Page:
Born in Taichung, Taiwan. His research interests include Chinese literature, Chinese poetics and literary theories, comparative literature East and West, and world literatures of Chinese (Shi-Hua wenxue). He is the author of numerous books of poetry in Chinese, as well as translator of English, Japanese, and French works into Chinese.
Is an Associate Professor in the Asian Studies Center at the University of Manitoba in Winnipeg, Manitoba. His early research dealt with classical Chinese literature and religion but for the past few years his interest has turned to contemporary literature in Chinese, especially the literature of Taiwan's indigenous people. Dr. Russell has a strong interest in translation and translation theory.
Is professor of Chinese and teaches Chinese language and literature at the University of Calgary. Her research interests include modern and contemporary Chinese and Taiwanese fiction, writing by Chinese women, Chinese diaspora literature, narratology, rhetoric, stylistics, and Chinese language. She co-edited with Fred Edwards Dragonflies: Fiction by Chinese Women in the Twentieth Century (Cornell East Asia Program, 2003) and Endless War: Fiction and Essays by Wang Wen-hsing (Cornell East Asia Program, 2011), with Lai-hsin Kang and San-hui Hong on Mandu Wang Wen-hsing [Slow reading Wang Wen-hsing] (7 volumes) (National Taiwan UP, 2013), and co-edited with Ihor Pidhainy Reading Wang Wenxing: Critical Essays (Cornell East Asia Program, 2015).
Comes from a family with roots in Guangdong, China. Due to her father's career in the diplomatic service, she spent part of her childhood and adolescence in Sydney, Seoul, Bangkok, and Nicosia. She received an M.A. in English and American literature from National Taiwan University. She taught in the Department of Foreign Languages and Literatures at National Taiwan University from 1970 until her retirement in 2005. She has contributed numerous Chinese-English translations, including several short stories by her husband Wang Wen-hsing.
Has a B.A. in Film Studies from York University and an M.A. in Chinese Studies from the University of Toronto. He contributed to Dragonflies, Shu-ning Sciban and Fred Edwards'p revious anthology of short stores, and continues to pursue his interest in Asian languages and cultures.
Is an editor and translator who has a degree in Chinese Studies from the University of Toronto. Until his recent retirement, he edited the opinion page of the Toronto Star, where he wrote frequently about China-related issues, and he also served as an editorial advisor with Beijing Review.
Johanna Chien-mei Liu
Is a professor of Chinese art andaesthetics at the department of East Asian Studies, University of Toronto, Canada. Her main research interests are philosophical aesthetics in China and the West, Chinese art theories and literary criticism, and modern Taiwanese literature.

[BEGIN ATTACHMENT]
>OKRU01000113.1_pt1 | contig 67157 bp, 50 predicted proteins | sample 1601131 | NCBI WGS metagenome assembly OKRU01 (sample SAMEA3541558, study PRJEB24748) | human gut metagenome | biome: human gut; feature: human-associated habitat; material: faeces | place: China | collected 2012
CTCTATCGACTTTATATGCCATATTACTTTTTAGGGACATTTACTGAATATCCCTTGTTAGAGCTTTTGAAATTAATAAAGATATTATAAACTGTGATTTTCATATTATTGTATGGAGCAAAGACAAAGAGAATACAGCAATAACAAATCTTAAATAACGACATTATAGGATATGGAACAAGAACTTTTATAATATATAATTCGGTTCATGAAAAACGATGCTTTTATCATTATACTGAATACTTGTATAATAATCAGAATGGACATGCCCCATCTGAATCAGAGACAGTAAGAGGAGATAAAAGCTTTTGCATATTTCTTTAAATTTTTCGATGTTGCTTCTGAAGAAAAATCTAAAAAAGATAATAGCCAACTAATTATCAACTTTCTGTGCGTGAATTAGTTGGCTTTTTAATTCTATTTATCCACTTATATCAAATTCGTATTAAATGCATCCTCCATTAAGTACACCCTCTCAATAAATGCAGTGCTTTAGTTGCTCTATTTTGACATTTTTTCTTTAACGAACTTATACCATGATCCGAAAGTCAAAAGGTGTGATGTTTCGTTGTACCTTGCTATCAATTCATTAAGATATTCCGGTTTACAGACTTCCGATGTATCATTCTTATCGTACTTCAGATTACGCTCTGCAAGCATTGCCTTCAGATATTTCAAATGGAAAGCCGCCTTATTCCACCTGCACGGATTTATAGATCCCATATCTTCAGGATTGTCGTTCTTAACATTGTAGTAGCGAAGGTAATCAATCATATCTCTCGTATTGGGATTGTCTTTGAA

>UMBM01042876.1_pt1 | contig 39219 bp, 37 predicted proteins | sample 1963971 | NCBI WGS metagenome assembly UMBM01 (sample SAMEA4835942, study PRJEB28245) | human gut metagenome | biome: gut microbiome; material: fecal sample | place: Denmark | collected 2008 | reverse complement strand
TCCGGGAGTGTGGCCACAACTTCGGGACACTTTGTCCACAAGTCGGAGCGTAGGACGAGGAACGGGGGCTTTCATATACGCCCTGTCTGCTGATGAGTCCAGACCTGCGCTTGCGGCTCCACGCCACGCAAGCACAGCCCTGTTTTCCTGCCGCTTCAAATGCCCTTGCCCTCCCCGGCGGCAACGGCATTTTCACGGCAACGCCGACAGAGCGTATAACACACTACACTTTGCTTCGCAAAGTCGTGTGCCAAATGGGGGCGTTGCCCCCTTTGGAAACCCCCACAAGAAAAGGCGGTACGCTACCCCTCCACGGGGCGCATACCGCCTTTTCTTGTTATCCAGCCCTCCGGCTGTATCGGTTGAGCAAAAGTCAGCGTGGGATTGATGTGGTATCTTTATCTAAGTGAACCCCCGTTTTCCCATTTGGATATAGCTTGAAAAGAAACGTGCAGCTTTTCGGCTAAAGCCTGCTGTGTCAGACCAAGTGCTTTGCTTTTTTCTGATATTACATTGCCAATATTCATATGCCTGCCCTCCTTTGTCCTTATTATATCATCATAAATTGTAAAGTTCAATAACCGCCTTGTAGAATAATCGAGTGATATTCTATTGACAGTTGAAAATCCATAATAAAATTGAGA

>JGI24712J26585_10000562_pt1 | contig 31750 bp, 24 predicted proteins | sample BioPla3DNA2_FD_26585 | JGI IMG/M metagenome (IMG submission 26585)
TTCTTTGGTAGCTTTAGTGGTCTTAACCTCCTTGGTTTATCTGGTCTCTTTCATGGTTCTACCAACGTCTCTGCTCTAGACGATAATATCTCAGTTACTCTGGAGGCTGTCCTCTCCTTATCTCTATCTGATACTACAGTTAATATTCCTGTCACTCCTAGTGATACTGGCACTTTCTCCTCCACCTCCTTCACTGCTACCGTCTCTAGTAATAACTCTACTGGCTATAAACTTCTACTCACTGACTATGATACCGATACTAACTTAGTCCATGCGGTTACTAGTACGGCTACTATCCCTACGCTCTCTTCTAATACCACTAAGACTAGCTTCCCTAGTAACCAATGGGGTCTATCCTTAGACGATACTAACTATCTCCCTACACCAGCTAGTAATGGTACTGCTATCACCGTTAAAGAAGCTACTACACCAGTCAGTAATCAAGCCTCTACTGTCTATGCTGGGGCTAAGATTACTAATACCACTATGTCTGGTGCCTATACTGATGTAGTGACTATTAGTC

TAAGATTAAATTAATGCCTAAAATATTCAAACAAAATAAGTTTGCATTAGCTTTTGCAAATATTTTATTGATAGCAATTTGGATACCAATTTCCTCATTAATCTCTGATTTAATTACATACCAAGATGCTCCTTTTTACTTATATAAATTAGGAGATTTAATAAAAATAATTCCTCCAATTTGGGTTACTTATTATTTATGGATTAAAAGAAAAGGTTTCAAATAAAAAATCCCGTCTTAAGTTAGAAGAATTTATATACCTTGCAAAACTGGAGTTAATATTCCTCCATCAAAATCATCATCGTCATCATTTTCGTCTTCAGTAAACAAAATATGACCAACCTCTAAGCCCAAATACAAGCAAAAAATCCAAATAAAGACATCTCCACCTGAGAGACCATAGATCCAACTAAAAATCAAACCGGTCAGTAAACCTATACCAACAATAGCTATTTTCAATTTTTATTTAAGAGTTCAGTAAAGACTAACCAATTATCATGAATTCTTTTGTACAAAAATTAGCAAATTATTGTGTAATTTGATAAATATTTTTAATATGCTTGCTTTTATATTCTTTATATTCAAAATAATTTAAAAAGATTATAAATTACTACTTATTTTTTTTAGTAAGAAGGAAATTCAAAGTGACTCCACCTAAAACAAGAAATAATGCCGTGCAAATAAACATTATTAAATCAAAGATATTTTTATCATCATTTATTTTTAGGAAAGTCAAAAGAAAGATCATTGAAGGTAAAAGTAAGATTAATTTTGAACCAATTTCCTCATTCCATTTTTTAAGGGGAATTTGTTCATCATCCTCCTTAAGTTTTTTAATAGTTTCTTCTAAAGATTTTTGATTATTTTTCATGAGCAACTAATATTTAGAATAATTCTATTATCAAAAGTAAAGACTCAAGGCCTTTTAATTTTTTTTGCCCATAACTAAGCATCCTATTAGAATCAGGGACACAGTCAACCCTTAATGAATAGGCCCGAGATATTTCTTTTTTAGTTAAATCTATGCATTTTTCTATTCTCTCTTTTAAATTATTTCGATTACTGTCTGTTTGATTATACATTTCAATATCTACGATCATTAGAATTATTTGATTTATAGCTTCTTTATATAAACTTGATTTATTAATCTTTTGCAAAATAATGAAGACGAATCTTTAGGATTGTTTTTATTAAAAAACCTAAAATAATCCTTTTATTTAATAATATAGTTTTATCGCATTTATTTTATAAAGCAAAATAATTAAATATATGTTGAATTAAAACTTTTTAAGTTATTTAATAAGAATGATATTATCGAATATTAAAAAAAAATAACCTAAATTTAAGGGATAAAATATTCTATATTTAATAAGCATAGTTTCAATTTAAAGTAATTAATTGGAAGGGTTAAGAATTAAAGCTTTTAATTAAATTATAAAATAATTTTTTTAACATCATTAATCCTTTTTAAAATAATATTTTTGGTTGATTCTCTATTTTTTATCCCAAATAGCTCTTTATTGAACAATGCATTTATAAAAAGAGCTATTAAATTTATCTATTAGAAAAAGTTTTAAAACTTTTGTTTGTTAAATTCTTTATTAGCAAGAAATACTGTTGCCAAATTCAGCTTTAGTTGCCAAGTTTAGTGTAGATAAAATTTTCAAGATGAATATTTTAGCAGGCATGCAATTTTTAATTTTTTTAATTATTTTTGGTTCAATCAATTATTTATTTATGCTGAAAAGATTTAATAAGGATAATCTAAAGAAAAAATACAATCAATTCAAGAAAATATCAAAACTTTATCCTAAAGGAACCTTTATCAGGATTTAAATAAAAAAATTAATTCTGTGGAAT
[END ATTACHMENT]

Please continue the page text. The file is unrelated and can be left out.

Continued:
Is an Assistant Professor at the University of West Georgia in the Department of History, as well as being the editor of the journal Ming History. He received his Ph.D. from the University of Toronto with a dissertation on the Ming Dynasty scholar, poet, and exile, Yang Shen (1488-1559), on whom he has published several articles.
Is an associate professor of Chinese and comparative literature at Brigham Young University, where he teaches courses in modern and contemporary Chinese literature, film, and culture. He has served as head of the Chinese program and as co-director of BYU's International Cinema Program.
Is an Associate Professor in the Asian Studies Center at the University of Manitoba in Winnipeg, Manitoba. His early research dealt with classical Chinese literature and religion, but for the past few years his interest has turned to contemporary literature in Chinese, especially the literature of Taiwan’s indigenous people. Dr. Russell has a strong interest in translation and translation theory and has been a regular contributor to the Taiwan Literature: English Translation Series, and was the guest editor of Issue 24 on Taiwan indigenous myths and oral literature.
Is a Chinese-English literary translator, most notably of Wu Ming-Yi’s The Man With the Compound Eyes (Harvill Secker 2013), assistant professor of translation at National Taiwan University (NTU), in the Graduate Program in Translation and Interpretation (GPTI), and a scholar of translation, currently working on the translation of the script for the film Seediq Bale (Warriors of the Rainbow) into Seediq.
Jane Parish Yang
Received her Ph.D. in Chinese from the University of Wisconsin, Madison, and was an associate professor of Chinese in the Department of Chinese and Japanese at Lawrence University, retiring in 2015. She taught beginning and advanced Chinese language, traditional and modern Chinese literature, Chinese cinema, and the East Asian studies senior seminar.